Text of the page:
The dryer is broken, we’re all sick, and the little girl is going back to college.
Anyway, I’ve got the dryer apart. It’s a decent dryer, a Sputnik — one of the finest appliances ever produced by a breakaway Soviet republic. Latvians assembled it on a Friday, I suspect, after three days of fistfights and heavy drinking. If you ever buy a Latvian appliance, play it safe and buy one made earlier in the week.
Lord, it’s been such a great year so far. We’re broke and we’re sick; otherwise no complaints, except that our appliances seem to be baking themselves internally. Suddenly, none of our cars work either. Here’s how it usually happens: When our credit cards are maxed out, they send out some sort of signal to the electronic components of our cars, ordering them to immediately shut down. I’m not bitter. That’s just the way modern electronics operate.
In other glum news, we shed another child the other day, the little girl heading back to college. It was like sending Cleopatra back to Rome.
It took two days for her to pack. At one point, her baby brother climbed in her suitcase. His thinking: I have taught them all I can here. I have nothing more to offer.
That may be true. In the meantime, with his sister gone, there will be more gas in the car and food in the fridge. It’s amazing the impact one Cleopatra can have on a household. Everybody cried when she left, including me (though mostly because of the clothes dryer).
I’ve got it all apart on a Sunday afternoon, dust everywhere, hanging in the air like a fine Maine snow. Yep, it’s been a great year so far.
"What’s that?" asks Posh, shining the flashlight at something odd in the back of the dryer.
"My elbow," I say.
"Ewwwww," she says.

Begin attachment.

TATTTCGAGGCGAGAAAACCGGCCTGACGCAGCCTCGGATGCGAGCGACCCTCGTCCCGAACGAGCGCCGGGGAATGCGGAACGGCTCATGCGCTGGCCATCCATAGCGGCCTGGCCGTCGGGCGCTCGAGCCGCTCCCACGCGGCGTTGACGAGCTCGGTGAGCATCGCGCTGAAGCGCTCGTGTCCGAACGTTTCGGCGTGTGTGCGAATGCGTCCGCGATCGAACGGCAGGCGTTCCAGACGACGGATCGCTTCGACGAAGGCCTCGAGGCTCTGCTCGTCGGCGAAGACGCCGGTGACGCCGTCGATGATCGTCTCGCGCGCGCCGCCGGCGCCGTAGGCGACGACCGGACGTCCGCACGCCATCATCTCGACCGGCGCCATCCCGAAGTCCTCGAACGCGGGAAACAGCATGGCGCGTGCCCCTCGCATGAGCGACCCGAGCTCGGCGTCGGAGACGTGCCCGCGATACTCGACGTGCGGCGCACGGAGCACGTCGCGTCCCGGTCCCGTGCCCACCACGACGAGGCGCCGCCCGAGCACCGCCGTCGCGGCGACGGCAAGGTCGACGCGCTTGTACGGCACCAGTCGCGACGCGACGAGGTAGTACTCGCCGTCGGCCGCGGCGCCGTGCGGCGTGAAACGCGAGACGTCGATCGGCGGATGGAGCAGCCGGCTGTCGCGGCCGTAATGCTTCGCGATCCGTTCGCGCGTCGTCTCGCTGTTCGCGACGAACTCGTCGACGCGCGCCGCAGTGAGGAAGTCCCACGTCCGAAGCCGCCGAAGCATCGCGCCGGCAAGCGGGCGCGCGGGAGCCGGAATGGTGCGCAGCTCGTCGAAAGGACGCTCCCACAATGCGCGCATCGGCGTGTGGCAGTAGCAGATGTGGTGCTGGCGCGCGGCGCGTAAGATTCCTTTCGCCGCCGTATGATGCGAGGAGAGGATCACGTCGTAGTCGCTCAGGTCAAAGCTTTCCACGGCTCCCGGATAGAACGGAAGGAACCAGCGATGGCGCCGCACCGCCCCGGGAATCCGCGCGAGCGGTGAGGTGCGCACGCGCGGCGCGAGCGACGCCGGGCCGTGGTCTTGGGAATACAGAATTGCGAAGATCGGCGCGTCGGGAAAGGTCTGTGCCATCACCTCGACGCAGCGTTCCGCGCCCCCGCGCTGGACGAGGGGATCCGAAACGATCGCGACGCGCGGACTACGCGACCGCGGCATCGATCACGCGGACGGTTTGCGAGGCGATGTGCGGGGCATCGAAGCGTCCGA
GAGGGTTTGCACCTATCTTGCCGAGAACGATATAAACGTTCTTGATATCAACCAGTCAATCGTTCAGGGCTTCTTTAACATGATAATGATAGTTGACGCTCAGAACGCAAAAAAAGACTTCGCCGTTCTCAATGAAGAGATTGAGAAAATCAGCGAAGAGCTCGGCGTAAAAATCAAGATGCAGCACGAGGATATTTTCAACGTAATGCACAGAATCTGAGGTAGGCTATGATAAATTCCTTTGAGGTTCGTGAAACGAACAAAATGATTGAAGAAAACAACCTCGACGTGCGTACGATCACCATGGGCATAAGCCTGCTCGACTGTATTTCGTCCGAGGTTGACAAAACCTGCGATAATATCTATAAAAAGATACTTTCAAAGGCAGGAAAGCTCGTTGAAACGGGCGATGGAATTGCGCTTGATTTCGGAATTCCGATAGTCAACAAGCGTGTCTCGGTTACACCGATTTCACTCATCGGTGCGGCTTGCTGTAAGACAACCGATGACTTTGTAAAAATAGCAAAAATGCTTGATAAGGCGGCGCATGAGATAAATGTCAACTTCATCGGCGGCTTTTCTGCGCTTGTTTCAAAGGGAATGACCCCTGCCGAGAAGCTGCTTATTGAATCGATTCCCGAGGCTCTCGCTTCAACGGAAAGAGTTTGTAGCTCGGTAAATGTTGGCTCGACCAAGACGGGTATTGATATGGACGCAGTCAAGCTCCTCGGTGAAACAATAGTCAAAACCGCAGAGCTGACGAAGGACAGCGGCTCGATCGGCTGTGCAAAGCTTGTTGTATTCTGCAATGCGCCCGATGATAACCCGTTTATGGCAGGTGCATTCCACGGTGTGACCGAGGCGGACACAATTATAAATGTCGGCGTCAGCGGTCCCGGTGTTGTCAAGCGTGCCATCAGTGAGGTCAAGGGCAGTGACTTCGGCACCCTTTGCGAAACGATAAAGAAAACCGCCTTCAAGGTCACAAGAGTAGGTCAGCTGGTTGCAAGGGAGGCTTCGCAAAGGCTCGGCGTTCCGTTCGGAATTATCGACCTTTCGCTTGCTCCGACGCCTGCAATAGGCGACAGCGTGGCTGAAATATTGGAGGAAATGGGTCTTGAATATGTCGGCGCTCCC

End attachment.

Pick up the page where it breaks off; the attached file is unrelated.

With our simple Amish lifestyle, you might not think we’d be as affected by the recession as much as others.
But we seem to have accumulated many of the luxuries of the modern age: appliances, cars, cellphones, children.
Everybody complains about having children — not me. I love kids, especially that first week you have them home from the hospital and they mostly sleep. After that, it gets increasingly less rewarding.
But Posh, whose values seem of another time, insists we live up to our commitments.
In even more glum news, two of us have been blessed with the flu this winter. It seems an especially memorable batch — H1N1M1Z-HUT1-HUT2 with a swine chaser — a fully evolved virus, containing thoughts, feelings and dreams for a better future.
"I’m not weak anymore!" the little guy announces, springing from the couch after three long days.
It was a medical miracle, like when Tiny Tim threw away the crutch, or Willard Scott threw away the floppy hair piece.
The flu would’ve been bad enough, but our health plan these days relies basically on the restorative powers of our 300-pound beagle, Cujo, who has devoted his life to medicine. He’s like Lassie, except he has a medical degree.
Cujo actually seems to enjoy it when people come down with the flu. Cujo thinks sick people are in the midst of turning into dogs, for all they do is lie around the house emitting odd intestinal sounds.
With that in mind, Cujo nurtures them along, like some sort of midwife. At such times, he is blissfully and divinely content. He thinks he is hatching other dogs.
I can tell this from his actions and his expressive Sally Field eyes. A dog’s eyes have always told me more about the vagaries of life than, say, Frost or Fitzgerald.
And though he cares deeply, Cujo is always a little disappointed when the patient eventually recovers. "YOU COULD’VE BEEN A DOG!" he thinks. "YOU WERE SOOOOO CLOSE!"
So, that’s the kind of year we’re having. On the same day, we lost both Cleopatra and the Sputnik. When I got the big machine back together, I discovered it was actually supposed to be a food processor, not a dryer. Ten years, who knew? Posh hopes to use it now to produce 50-gallon batches of what she calls "mommy juice." You would probably just call them "margaritas."
"A little something to take the edge off," she explains.
Cleopatra, meanwhile, was carried through LAX on the shoulders of slaves. A little excessive, perhaps, but it seemed the best way to see her off again after a magnificent four-week siege. It was an emotional farewell. You know the Romans: If they’re not laughing, they’re crying.
"Sobbing, table for 1," came the text message as the little girl boarded the plane.
As with all things, she blamed it on her mom.